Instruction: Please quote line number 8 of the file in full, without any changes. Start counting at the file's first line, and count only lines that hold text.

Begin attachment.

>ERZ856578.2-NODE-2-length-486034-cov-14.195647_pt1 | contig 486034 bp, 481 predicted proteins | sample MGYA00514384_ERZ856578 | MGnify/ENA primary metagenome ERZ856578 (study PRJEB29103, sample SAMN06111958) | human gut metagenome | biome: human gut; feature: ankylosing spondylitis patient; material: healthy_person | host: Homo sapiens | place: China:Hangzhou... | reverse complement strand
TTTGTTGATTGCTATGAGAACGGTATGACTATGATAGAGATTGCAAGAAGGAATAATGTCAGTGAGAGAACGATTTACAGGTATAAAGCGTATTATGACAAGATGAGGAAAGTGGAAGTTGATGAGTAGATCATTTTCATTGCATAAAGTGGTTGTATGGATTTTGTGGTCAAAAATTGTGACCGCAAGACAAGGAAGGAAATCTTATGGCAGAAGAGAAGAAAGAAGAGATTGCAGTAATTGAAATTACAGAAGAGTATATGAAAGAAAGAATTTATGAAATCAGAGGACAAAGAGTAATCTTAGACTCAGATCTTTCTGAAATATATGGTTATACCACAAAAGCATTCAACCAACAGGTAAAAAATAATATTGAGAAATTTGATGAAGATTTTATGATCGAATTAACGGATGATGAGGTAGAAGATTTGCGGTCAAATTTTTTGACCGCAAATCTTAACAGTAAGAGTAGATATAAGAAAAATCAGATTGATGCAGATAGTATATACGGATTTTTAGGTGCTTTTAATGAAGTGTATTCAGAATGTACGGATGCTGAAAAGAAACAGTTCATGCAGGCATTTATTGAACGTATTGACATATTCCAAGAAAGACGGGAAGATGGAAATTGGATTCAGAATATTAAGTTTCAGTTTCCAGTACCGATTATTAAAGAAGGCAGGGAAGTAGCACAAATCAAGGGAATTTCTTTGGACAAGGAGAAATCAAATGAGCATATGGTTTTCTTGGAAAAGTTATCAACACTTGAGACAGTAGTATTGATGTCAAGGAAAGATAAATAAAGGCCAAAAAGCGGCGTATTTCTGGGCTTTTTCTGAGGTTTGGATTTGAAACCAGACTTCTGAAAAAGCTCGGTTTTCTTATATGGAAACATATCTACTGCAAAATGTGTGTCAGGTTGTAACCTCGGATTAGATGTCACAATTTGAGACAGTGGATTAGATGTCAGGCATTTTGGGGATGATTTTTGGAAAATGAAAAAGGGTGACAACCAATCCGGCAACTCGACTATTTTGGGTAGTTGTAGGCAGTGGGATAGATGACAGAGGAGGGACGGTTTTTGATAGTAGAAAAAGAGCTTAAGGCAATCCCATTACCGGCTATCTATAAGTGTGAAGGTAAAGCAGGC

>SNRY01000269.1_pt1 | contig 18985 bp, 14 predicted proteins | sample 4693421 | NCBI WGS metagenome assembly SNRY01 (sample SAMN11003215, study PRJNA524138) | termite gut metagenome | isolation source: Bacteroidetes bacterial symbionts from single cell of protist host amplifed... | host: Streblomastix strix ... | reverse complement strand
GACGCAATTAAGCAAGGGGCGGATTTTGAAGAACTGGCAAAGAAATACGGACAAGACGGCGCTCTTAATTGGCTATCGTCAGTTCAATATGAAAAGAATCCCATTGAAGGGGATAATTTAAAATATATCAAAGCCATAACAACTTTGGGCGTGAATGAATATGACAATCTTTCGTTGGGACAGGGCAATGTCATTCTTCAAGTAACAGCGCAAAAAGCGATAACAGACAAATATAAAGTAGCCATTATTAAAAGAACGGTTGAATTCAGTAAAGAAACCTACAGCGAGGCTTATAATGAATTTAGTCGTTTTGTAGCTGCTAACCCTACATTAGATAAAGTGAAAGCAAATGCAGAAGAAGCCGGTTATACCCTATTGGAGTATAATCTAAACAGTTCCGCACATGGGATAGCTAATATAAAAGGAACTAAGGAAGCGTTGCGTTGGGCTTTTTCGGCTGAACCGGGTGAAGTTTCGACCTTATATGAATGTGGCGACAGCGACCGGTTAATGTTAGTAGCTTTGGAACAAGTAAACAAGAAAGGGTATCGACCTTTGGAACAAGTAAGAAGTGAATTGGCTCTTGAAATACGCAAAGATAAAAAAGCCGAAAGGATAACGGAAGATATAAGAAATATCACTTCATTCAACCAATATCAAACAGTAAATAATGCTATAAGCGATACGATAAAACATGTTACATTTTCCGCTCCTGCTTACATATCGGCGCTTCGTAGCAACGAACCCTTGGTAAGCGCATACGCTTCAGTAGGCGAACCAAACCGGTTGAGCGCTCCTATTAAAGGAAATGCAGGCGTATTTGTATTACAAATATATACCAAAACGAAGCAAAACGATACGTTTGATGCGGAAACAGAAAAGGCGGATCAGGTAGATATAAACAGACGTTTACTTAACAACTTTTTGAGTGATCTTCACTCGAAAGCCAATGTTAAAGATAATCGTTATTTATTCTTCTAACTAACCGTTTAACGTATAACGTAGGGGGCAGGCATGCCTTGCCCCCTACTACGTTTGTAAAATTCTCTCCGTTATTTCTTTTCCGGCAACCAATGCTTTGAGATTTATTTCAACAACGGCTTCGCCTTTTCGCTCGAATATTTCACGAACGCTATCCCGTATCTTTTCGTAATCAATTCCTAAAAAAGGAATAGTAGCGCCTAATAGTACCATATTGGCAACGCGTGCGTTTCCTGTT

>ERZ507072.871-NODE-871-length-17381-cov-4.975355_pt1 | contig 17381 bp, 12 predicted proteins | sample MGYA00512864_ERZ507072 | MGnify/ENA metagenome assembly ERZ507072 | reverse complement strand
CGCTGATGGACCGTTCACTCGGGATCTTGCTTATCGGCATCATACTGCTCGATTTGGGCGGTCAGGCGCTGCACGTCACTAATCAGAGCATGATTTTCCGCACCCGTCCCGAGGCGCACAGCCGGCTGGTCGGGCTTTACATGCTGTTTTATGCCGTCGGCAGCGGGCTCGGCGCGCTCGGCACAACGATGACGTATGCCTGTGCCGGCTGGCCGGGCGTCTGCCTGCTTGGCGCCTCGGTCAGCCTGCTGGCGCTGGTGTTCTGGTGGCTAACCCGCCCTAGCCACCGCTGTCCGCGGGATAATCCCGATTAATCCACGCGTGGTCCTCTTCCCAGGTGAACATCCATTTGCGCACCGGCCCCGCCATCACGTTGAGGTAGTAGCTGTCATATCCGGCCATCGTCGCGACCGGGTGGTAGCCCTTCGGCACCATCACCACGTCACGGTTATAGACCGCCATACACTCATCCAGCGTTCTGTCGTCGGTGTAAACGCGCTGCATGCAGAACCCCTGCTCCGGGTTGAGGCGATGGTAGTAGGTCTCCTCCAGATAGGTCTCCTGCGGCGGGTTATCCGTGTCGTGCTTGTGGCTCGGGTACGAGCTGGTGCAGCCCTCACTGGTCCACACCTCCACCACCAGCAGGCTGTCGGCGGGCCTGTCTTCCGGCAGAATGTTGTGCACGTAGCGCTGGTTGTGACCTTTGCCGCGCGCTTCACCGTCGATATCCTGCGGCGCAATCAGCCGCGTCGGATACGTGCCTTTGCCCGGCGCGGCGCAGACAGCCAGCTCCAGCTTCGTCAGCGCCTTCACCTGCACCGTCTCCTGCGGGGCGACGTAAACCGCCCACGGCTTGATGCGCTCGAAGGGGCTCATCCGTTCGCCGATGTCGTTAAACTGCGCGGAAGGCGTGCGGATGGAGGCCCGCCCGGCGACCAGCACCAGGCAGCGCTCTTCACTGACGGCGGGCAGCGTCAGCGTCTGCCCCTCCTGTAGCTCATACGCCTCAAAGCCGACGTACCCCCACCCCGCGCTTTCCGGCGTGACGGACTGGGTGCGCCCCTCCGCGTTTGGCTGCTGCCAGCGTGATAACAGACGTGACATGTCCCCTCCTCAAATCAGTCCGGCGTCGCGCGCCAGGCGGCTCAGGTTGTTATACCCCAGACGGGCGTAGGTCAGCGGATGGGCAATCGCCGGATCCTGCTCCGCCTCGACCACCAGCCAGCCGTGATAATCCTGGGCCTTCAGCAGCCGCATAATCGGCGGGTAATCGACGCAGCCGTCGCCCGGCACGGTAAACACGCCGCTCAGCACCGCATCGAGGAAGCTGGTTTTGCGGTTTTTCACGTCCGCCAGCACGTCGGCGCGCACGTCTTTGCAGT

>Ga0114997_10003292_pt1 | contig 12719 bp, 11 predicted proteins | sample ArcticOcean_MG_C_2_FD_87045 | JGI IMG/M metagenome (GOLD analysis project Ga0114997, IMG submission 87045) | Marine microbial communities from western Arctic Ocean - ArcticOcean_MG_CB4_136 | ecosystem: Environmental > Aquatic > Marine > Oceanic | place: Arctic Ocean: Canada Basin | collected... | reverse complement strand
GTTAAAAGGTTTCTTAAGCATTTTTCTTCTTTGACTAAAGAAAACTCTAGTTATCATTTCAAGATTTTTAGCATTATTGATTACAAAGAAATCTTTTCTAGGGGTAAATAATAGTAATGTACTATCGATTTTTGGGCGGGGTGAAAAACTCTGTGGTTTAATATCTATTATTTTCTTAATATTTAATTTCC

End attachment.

GTTAAAAGGTTTCTTAAGCATTTTTCTTCTTTGACTAAAGAAAACTCTAGTTATCATTTCAAGATTTTTAGCATTATTGATTACAAAGAAATCTTTTCTAGGGGTAAATAATAGTAATGTACTATCGATTTTTGGGCGGGGTGAAAAACTCTGTGGTTTAATATCTATTATTTTCTTAATATTTAATTTCC